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Purdue hoping Hudson Card can be their next ace at the ‘Cradle of Quarterbacks’

INDIANAPOLIS, IN - JULY 27: Purdue Boilermakers R-Jr. Quarterback Hudson Card during the Big Ten Conference Media Days on July 27, 2023 at Lucas Oil Stadium in Indianapolis, IN (Photo by James Black/Icon Sportswire via Getty Images)

(AP) — Hudson Card thinks he can become Purdue’s new ace.

Those inside the program are firm believers, too.

First-year coach Ryan Walters raves about Card’s mobility, receivers like Card’s arm strength and accuracy, and now, after just a few months on campus, the Boilermakers are going all-in on the former Texas star emerging as the next big thing at the “Cradle of Quarterbacks.”

“I think that was part of the reason that made me want to come here — they produce quarterbacks who go to the league,” Card said. “That’s something I want to end up eventually doing. It’s really cool to be a part of that, and, hopefully, I can carry on the tradition.”

The roll call includes names such as Len Dawson and Bob Griese, Gary Danielson and Jim Everett, Drew Brees and Kyle Orton, and most recently Aidan O’Connell, the walk-on now in his first training camp with the Las Vegas Raiders.

At 6-foot-2, 210 pounds, Card has prototypical size. Walters said he also thinks Card’s athleticism will not only give the Boilermakers a different look from the drop-back style and bubble screens that have defined Purdue football for more than 25 years but create headaches for defenses, too.

“What I like the most about Hudson is he came in, put his head down and went to work and I think that helps you immediately gain the respect of your teammates,” Walters said. “His talent jumped out when we started spring ball and he’s got great arm talent. He can run as well.”

If Card makes that quick, smooth transition, the defending Big Ten West champions could use last season’s momentum to propel them forward and rekindle memories of Brees, another Texas prep star who chose Purdue.

Card couldn’t think of a better pairing.

“On my recruiting visit I did speak with him (Brees),” Card said. “He just told me about his experience at Purdue and that was something that helped me with my decision.”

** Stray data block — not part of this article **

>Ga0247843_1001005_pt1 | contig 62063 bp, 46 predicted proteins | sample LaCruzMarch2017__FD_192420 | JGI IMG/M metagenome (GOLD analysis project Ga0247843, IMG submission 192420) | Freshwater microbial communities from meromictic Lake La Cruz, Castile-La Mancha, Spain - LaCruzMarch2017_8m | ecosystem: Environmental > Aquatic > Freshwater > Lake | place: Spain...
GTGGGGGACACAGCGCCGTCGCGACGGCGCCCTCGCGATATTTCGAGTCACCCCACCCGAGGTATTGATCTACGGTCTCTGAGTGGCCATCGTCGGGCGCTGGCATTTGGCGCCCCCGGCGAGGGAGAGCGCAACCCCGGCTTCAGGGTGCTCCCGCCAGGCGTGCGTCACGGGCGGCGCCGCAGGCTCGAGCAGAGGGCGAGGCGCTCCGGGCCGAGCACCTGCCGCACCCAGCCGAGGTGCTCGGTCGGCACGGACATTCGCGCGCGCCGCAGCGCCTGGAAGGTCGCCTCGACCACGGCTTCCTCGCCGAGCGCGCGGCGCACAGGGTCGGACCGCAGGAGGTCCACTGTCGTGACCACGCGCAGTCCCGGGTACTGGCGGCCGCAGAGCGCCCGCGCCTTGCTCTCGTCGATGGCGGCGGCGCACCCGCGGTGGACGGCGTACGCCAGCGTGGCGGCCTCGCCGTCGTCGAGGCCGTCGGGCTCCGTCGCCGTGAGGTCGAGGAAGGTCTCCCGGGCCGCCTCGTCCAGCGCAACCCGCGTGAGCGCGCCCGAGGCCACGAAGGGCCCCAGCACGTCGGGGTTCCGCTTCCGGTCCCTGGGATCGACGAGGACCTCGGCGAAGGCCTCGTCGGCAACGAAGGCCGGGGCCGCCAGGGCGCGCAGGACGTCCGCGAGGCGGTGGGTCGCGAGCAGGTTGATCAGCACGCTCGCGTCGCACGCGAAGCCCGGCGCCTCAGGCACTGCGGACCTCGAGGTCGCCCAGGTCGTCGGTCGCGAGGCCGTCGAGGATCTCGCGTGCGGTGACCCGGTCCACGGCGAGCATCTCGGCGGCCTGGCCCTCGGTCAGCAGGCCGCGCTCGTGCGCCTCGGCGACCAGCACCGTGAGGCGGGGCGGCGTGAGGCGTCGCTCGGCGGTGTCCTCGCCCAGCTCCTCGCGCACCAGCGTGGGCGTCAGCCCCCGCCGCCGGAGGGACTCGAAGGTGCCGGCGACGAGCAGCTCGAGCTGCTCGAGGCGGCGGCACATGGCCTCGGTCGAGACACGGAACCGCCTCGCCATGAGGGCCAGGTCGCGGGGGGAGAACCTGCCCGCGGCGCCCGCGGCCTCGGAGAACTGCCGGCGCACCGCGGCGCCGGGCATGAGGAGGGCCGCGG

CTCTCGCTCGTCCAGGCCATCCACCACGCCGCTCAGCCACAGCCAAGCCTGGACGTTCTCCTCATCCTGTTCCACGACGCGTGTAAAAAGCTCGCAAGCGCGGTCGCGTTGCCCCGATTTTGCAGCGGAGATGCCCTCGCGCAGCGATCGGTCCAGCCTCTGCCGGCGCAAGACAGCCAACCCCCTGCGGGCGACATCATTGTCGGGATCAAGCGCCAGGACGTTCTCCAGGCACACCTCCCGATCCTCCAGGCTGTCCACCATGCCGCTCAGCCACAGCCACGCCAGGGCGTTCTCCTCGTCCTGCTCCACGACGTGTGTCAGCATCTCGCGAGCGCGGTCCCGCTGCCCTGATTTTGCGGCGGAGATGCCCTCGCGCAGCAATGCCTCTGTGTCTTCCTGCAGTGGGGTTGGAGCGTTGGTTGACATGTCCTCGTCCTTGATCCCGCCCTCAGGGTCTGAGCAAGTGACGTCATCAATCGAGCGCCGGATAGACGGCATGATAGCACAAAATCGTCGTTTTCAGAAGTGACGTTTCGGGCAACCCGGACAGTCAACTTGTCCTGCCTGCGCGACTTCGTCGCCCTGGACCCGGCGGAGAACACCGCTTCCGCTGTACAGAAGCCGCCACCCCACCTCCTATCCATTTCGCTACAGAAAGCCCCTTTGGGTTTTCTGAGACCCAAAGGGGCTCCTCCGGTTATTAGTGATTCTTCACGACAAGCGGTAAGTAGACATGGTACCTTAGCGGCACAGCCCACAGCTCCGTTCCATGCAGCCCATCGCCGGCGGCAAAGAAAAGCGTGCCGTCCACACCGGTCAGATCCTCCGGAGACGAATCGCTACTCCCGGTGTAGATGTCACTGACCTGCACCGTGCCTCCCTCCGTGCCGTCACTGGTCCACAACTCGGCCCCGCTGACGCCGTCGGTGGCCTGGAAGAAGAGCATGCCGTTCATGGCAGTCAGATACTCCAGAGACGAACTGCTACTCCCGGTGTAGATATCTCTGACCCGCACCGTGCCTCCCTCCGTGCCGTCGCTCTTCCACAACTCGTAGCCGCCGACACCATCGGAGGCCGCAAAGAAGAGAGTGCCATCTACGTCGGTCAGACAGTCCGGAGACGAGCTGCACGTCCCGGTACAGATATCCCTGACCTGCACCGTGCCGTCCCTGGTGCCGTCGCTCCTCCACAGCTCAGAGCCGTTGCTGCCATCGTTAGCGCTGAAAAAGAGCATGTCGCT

Walters brings a different perspective to the Purdue sideline, having spent most of his coaching career exclusively on the defensive side of the ball.

But like former Indianapolis Colts coach Tony Dungy, Walters played quarterback in high school and college before moving to the secondary. It’s an experience that could help Walters in his first head coaching job.

“Playing safety, you are kind of the quarterback of the defense,” he said. “But there’s a reason I hired Graham Harrell and there’s a reason I wanted Hudson Card. It’s because I think that style of play is what college football is today. It’s what I hate to see on defense on Saturdays.”


Devin Mockobee started last summer as a walk-on running back buried at No. 4 on the depth chart. He finished the season as Purdue’s top rusher (968 yards) and a school freshman record of four 100-yard games.

With Mockobee expected to carry a heavier load in 2023, one of Walters’ first moves was awarding his No. 1 back a scholarship.

“Devin looks like a different player,” Walters said. “He’s transformed his body. He obviously has talent and skill set to have success in this conference, that’s proven.”


Purdue faces a daunting schedule after opening the season Sept. 2 against Fresno State, its only non-power conference foe.

The Boilermakers then visit Virginia Tech and host Syracuse before Wisconsin visits for a Friday night showdown.

Walters faces his old boss, Illinois coach Bret Bielema, on Sept. 30. Then comes a four-game stretch with trips to Iowa, Nebraska and Michigan with one home game sprinkled in — Oct. 14 against Ohio State.